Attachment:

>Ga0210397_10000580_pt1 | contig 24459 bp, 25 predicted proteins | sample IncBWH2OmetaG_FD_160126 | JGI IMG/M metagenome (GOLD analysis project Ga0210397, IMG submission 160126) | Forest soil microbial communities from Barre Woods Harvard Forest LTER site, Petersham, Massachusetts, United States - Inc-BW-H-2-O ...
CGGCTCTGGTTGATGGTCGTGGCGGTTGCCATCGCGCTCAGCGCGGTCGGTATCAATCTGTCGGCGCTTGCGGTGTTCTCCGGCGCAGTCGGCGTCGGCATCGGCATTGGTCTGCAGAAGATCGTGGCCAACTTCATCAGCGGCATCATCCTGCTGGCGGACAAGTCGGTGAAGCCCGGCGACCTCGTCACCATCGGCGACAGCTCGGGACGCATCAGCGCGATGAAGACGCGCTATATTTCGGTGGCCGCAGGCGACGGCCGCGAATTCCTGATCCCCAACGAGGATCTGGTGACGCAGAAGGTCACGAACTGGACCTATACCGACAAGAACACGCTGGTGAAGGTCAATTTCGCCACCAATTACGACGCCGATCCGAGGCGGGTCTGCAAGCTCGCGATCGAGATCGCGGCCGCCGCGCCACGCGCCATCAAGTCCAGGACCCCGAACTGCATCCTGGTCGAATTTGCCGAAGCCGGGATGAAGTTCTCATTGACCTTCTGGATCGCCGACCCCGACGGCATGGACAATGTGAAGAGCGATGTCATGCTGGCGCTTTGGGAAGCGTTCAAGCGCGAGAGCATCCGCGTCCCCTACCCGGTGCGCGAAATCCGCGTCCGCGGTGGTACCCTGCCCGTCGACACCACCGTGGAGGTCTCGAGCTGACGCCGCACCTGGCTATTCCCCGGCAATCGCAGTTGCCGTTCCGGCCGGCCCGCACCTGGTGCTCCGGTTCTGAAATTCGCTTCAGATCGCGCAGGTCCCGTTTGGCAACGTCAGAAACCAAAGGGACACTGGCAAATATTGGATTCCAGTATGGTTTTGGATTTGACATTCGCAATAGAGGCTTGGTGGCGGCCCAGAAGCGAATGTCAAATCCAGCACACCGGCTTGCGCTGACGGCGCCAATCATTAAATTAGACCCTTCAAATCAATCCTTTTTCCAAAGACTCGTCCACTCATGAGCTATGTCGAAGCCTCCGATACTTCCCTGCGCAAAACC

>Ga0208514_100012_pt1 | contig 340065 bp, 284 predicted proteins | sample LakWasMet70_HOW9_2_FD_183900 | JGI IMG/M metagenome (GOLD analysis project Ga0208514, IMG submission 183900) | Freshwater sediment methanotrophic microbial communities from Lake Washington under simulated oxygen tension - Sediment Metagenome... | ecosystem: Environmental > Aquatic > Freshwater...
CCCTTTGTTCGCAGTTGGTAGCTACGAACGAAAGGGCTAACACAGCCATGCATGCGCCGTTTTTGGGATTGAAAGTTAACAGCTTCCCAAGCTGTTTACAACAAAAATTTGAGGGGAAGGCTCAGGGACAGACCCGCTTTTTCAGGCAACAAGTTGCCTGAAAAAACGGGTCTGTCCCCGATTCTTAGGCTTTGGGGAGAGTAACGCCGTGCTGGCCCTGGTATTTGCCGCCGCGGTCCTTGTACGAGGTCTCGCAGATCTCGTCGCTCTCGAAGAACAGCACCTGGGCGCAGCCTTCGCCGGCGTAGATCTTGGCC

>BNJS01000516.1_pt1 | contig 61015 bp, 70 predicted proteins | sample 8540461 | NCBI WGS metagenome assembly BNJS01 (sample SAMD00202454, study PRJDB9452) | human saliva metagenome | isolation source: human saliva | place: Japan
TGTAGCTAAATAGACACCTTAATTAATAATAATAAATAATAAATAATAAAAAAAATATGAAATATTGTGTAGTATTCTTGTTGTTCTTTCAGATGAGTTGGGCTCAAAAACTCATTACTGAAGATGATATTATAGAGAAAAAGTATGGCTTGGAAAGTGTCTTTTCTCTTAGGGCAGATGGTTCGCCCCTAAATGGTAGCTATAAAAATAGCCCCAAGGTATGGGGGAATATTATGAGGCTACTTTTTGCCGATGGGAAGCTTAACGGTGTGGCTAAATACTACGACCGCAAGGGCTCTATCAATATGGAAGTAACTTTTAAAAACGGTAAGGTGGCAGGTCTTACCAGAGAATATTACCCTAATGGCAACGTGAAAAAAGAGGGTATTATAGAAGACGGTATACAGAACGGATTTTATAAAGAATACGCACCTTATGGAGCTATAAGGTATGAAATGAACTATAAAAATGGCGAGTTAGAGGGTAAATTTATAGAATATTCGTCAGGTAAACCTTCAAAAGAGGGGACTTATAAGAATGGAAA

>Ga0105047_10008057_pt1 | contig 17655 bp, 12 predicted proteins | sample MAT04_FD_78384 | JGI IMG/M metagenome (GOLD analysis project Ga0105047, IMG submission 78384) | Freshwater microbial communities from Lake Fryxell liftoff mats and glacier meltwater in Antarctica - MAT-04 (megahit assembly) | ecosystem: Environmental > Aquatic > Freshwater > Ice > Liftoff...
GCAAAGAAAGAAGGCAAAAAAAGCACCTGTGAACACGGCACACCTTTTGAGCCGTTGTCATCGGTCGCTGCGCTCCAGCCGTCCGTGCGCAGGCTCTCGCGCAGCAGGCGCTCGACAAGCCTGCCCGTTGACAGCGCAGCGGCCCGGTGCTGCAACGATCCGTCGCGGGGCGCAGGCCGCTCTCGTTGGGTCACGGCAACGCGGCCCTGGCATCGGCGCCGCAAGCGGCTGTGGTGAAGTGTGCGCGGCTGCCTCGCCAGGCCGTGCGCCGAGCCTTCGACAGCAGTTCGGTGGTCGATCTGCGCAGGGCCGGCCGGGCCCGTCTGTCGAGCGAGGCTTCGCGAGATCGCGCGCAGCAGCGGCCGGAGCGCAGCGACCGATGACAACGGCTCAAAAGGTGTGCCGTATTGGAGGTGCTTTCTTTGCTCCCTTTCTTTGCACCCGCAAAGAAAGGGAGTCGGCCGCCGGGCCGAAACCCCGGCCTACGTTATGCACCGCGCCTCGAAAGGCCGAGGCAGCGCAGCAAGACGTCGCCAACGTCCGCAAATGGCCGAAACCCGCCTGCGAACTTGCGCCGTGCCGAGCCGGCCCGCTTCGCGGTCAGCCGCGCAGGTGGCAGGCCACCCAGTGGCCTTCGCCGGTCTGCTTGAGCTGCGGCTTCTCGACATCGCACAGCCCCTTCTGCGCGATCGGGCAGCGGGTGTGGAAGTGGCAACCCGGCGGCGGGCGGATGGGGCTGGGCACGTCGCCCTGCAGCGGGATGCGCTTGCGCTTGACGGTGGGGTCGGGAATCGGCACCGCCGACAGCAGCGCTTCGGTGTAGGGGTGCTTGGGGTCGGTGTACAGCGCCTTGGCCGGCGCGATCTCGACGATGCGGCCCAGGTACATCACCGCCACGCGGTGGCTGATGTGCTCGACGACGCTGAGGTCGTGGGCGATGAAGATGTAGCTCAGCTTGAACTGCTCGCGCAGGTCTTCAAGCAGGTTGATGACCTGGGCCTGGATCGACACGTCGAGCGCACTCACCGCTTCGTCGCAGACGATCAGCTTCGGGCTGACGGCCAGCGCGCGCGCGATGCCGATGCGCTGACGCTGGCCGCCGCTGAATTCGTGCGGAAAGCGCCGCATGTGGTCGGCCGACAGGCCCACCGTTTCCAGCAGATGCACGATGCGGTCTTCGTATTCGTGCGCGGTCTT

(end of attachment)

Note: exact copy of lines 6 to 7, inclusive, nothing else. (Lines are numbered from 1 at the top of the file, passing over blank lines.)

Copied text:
TGTAGCTAAATAGACACCTTAATTAATAATAATAAATAATAAATAATAAAAAAAATATGAAATATTGTGTAGTATTCTTGTTGTTCTTTCAGATGAGTTGGGCTCAAAAACTCATTACTGAAGATGATATTATAGAGAAAAAGTATGGCTTGGAAAGTGTCTTTTCTCTTAGGGCAGATGGTTCGCCCCTAAATGGTAGCTATAAAAATAGCCCCAAGGTATGGGGGAATATTATGAGGCTACTTTTTGCCGATGGGAAGCTTAACGGTGTGGCTAAATACTACGACCGCAAGGGCTCTATCAATATGGAAGTAACTTTTAAAAACGGTAAGGTGGCAGGTCTTACCAGAGAATATTACCCTAATGGCAACGTGAAAAAAGAGGGTATTATAGAAGACGGTATACAGAACGGATTTTATAAAGAATACGCACCTTATGGAGCTATAAGGTATGAAATGAACTATAAAAATGGCGAGTTAGAGGGTAAATTTATAGAATATTCGTCAGGTAAACCTTCAAAAGAGGGGACTTATAAGAATGGAAA

>Ga0105047_10008057_pt1 | contig 17655 bp, 12 predicted proteins | sample MAT04_FD_78384 | JGI IMG/M metagenome (GOLD analysis project Ga0105047, IMG submission 78384) | Freshwater microbial communities from Lake Fryxell liftoff mats and glacier meltwater in Antarctica - MAT-04 (megahit assembly) | ecosystem: Environmental > Aquatic > Freshwater > Ice > Liftoff...